Trump withdraws rights for trans students
April 1, 2017
President Donald Trump withdrew protections for transgender students in public schools to use bathrooms and facilities corresponding with their gender identity on Feb. 22, rescinding a nondiscriminatory directive previously implemented by the Obama administration.
The guidance was issued despite opposition from Education Secretary Betsy DeVos, who reportedly told Trump that she was unwilling to cooperate with the his decision because of the potential harm that undoing the protections could cause transgender students.
In 2014, under direction from President Obama, the U.S. Department of Education issued guidelines under Title IX asserting that state public schools could not discriminate based upon a student’s gender identity, ensuring the civil rights of transgender students. The law was later reinforced through joint guidance by the Departments of Justice and Education in 2016.
While Trump’s revocation of this directive is not an executive order and only prevents government interference in state laws regarding bathroom access, it could potentially lead to more changes in legislation. According to the National Conference of States Legislatures, one dozen states are currently considering bills that would require those who identify as transgender to use the facilities of the gender they were assigned at birth, invoking uncertainty in many transgender students living in these areas.
“The problem with bathroom bills is that they focus on one part of the issue. Healthcare is diccult. Gender change is difficult.”
— Marie Hawke, Class of 2009
“I live in South Georgia, that’s where it’s [already] less accepting of that kind of thing,” Phoenix, the administrator of social media journal and activism account “TransBoy’s Diary,” said. Phoenix is the name he goes by online, and he could not provide his full name due to the possibility of retribution. “I don’t like how they’re taking the rights away, and I’m scared to go into the boys’ bathroom—I feel physically sick whenever I go into the restroom. I don’t like Trump’s repeal because all I want to do is pee, yet people like Trump are thinking I’m a rapist. I’m more likely to get harmed than anyone else.”
Like Phoenix, many transgender students are speaking out against Trump’s rescindment and the possibility of state legislatures adopting discriminatory laws against the transgender community.
“It’s stressful that I can’t use the bathroom that I identify with. I honestly wish that the bathroom deal never became a problem because us trans kiddos just need to pee and feel accepted,” Koda, the owner of Instagram activism page “Trans Boys Together,” said. Koda is his first name, and he could not provide his last name out of privacy concerns. “I get weird looks in the ladies’ room, so I just try to be quick and not have any hassle with anybody.”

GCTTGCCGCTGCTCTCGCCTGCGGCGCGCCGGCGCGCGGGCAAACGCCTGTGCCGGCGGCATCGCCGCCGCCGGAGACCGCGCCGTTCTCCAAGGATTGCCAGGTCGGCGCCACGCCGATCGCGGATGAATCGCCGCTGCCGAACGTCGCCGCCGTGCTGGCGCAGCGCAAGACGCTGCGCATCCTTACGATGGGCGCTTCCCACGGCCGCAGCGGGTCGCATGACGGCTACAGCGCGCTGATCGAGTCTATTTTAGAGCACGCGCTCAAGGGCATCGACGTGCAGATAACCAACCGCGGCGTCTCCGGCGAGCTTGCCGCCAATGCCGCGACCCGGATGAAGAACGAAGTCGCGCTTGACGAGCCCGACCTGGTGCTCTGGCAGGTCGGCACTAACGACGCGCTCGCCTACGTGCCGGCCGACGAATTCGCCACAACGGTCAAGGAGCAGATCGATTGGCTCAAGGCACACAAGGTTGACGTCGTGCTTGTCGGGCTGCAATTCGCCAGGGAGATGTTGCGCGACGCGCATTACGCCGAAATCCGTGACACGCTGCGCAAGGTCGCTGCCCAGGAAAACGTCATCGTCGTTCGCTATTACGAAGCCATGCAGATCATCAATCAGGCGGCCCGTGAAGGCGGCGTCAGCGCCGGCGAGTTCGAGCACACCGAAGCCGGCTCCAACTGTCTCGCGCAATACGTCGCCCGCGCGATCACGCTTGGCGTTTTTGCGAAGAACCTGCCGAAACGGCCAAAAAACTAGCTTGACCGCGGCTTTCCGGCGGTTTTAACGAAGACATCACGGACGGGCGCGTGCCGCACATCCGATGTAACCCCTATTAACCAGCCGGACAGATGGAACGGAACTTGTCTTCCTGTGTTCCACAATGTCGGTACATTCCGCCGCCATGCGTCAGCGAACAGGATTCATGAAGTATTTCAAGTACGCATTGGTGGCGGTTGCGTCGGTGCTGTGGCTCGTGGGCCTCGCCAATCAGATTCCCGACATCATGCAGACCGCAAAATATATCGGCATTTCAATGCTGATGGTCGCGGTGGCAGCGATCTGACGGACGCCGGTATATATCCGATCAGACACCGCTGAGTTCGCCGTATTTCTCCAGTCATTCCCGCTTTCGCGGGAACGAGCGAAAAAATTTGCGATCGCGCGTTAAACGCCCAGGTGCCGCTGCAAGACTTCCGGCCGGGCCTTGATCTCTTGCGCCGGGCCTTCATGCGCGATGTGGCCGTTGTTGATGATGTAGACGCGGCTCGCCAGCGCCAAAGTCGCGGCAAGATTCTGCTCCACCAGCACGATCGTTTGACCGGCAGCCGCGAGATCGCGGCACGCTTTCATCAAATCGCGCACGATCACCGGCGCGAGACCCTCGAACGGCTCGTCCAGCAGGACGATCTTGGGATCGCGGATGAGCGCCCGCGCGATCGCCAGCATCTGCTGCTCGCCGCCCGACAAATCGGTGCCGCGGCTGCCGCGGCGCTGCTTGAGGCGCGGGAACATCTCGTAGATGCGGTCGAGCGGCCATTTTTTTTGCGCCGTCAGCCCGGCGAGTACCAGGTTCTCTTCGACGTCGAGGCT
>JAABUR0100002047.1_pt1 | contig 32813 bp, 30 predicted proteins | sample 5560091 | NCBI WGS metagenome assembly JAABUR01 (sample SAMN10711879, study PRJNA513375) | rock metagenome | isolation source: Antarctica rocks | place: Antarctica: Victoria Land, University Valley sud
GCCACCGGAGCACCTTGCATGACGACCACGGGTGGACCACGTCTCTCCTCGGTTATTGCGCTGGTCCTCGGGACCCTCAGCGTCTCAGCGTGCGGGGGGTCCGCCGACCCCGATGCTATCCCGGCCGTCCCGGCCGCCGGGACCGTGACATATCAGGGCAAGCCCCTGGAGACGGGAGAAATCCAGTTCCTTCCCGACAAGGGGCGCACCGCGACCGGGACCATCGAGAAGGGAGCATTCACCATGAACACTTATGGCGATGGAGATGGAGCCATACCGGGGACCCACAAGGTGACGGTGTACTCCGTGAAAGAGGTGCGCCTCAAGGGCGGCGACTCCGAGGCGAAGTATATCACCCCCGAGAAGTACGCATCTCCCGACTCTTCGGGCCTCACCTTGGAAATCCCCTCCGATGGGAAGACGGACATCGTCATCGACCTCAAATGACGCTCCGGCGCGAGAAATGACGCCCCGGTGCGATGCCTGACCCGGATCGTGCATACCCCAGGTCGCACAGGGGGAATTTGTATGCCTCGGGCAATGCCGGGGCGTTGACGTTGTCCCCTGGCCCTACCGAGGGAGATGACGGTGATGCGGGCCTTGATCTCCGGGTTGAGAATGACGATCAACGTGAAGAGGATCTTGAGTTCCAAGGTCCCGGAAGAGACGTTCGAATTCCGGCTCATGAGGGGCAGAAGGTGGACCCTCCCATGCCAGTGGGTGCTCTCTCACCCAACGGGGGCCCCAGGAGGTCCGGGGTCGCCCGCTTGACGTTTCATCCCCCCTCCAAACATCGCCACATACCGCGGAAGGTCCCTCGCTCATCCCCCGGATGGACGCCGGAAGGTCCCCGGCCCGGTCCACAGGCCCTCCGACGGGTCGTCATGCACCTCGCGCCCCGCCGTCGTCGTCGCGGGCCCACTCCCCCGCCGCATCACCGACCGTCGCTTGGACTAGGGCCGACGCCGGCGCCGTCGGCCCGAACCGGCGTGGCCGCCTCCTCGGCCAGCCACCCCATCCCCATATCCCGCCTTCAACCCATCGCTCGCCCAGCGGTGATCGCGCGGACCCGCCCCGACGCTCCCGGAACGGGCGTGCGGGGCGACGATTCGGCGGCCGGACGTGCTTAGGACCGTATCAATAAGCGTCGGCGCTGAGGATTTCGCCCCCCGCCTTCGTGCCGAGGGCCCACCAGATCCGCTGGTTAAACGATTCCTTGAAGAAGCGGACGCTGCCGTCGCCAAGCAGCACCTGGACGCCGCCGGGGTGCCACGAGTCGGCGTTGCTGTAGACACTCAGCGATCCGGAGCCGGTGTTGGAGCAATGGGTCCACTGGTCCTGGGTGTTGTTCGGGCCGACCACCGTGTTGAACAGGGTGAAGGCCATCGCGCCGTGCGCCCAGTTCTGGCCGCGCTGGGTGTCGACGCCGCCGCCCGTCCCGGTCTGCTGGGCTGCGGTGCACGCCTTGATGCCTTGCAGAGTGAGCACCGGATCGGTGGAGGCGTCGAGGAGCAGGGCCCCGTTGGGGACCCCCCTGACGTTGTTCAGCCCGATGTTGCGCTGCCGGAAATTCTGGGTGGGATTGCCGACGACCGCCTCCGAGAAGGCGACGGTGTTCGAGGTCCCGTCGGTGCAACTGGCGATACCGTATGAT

Trump’s rescindment of the protections was also met with backlash from civil rights activists and allies who believe that it is the federal government’s duty to protect the rights of transgender people, and that the withdrawal of executive guidance could create conflict within schools and leave many transgender students vulnerable.
“There’s more attention to the gender binary [now],” Valerie Chepp, executive director of the social justice program at Hamline University, said. “Transgender rights are an important part of the contemporary movement.”
While California is not directly affected by Trump’s rescindment—particularly because the vast majority of its legislators are in favor of Title IX—many transgender students from the Bay Area, including Sasha Berkeley, a Saratoga High School junior, are strongly opposed to the discriminatory directive.
“I’m fortunate to live in California, but I’m concerned for trans people in states that don’t have any protections already on the books,” Sasha said. “Knowing that the government, which is obligated to protect its citizens, is now turning its back to the communities that need the most help, I don’t think this administration cares at all about the rights of trans people.”
The rescindment could also affect the case of Gavin Grimm, a 17-year-old transgender student from Virginia who sued his public high school for the right to use the boys’ bathroom. Gavin’s suit, which is based upon the law that protects transgender students from discrimination at school, was set to be presented to the Supreme Court on March 28.